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Review: Groovin’ Blocks

This is a re-print of an article originally posted on another site, included here so that the blog is a complete repository of my written work. The article is reproduced without pagination, formatting, images or editorial changes made on the original site prior to original publication.

PlayStation Network is awash with puzzle games these days, and it’s getting harder and harder for us puzzle fans to find versions of our favourite block-sliding games that stand out and offer something different.

Groovin' Blocks

Groovin’ Blocks (Photo credit: Wikipedia)

Groovin’ Blocks has a very simple gameplay mechanic that would become quickly boring if it wasn’t for one unique twist: to get the big scores, you have to play in time with the music.

The premise is a doddle: groups of coloured blocks drop from the top of the classic bucket layout, and making rows of three of the same colour makes them disappear. There are three difficulty levels: in casual the falling blocks are always vertical columns of 3; in normal they can be vertical columns of 3 or squares of 4, and expert is the same as normal only faster. So, hardly original then. The interesting part comes from the fact that a Virtual DJ-style rhythm bar which flows in time with the music is scrolling along the centre of the screen, and dropping blocks on the beats increases your multiplier. There are also key beats which double your multiplier for a short while.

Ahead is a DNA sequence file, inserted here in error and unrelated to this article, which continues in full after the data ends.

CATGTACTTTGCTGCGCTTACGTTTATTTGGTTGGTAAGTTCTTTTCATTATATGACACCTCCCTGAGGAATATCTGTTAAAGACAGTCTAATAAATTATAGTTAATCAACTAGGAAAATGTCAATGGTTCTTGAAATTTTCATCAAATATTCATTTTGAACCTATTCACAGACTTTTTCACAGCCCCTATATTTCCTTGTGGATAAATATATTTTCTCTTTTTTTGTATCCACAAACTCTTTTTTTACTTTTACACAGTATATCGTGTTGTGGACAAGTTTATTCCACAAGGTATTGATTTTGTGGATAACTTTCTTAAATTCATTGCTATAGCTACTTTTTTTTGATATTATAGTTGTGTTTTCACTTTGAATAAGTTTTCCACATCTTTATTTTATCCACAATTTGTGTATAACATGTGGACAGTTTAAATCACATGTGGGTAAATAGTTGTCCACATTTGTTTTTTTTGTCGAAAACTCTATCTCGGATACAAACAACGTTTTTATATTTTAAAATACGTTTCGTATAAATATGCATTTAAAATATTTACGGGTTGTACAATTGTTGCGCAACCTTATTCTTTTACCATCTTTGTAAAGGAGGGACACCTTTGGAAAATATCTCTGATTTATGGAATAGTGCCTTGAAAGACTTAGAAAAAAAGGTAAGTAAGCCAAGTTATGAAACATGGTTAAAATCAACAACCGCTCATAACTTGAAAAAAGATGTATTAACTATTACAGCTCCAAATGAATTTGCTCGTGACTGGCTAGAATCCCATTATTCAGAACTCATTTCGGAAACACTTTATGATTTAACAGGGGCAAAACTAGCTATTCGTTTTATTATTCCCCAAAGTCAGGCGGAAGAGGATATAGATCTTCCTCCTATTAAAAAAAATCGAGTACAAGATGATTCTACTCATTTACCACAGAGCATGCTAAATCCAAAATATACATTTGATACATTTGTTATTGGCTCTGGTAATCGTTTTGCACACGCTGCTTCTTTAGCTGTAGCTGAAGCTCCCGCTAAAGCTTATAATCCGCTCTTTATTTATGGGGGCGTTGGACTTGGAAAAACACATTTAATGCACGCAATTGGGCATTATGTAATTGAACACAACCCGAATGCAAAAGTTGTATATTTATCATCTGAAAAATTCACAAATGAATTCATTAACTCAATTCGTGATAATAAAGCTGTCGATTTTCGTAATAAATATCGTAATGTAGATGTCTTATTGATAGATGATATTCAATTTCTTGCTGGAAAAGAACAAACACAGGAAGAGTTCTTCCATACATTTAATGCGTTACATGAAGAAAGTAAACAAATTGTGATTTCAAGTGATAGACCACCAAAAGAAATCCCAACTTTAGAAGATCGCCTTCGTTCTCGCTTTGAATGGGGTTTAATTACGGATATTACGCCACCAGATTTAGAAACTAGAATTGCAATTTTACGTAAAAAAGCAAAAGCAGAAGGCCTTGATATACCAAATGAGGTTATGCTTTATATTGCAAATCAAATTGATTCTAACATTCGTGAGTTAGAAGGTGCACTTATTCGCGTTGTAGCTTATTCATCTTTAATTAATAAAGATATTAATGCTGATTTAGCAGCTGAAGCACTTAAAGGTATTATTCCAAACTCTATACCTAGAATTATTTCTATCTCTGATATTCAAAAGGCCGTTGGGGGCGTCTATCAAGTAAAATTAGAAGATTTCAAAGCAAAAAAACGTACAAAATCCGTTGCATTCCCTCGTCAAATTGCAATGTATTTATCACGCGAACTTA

There are a few power-ups, you can drop these whenever you like but to activate them, the row of 3 you make with the same colour of the power-up must be completed on a beat.

That’s basically it. There are online leaderboards but no online play; there is however local split screen. Online play is a bit of a core omission from this I feel, and the leaderboards unfortunately can’t be filtered to show only your friends, as much of the motivation to play comes from beating the high scores.

The music is a mixture of old-school electro, techno and psytrance with songs such as I Love My C64 and Black Solition. If you’re looking for dance and trance you’ll be disappointed, but nevertheless the songs are quite head-bopping if you like electronica in general, and the levels end when the song is completed (or you fill the bucket and fail as in Tetris).

I’ve made the game sound quite dull, but actually it’s rather entertaining. Best played as a quick diversion in short bursts, I strained my neck at least twice bopping my head trying to keep my controller movements in time with the music; timing is everything in this game, and striving for the highest multiplier can be quite addicting.


  • Simple, accessible gameplay – not too taxing on the brain
  • Timing mechanic is excellent and well-executed
  • Electronica fans who like puzzle games will love it


  • No online play
  • Gets quickly repetitive – best played in short sessions
  • A bit on the expensive side

Groovin’ Blocks has 17 music tracks for the sum of $9.99. If you prefer, you can instead grab yourself the iPhone version of which the PSN release is a (good) port. For the money, there are plenty of games on the store with a longer shelf life; $5.99 or $6.99 would have perhaps been a more appropriate price point. The game has basically one trick up its sleeve, but a trick that it executes very smoothly. If you like Tetris, Bejeweled or Lumines Supernova – the latter of which most resembles Groovin’ Blocks but has far more features for the same price – and you are a fan of electronica, you’ll likely enjoy this.


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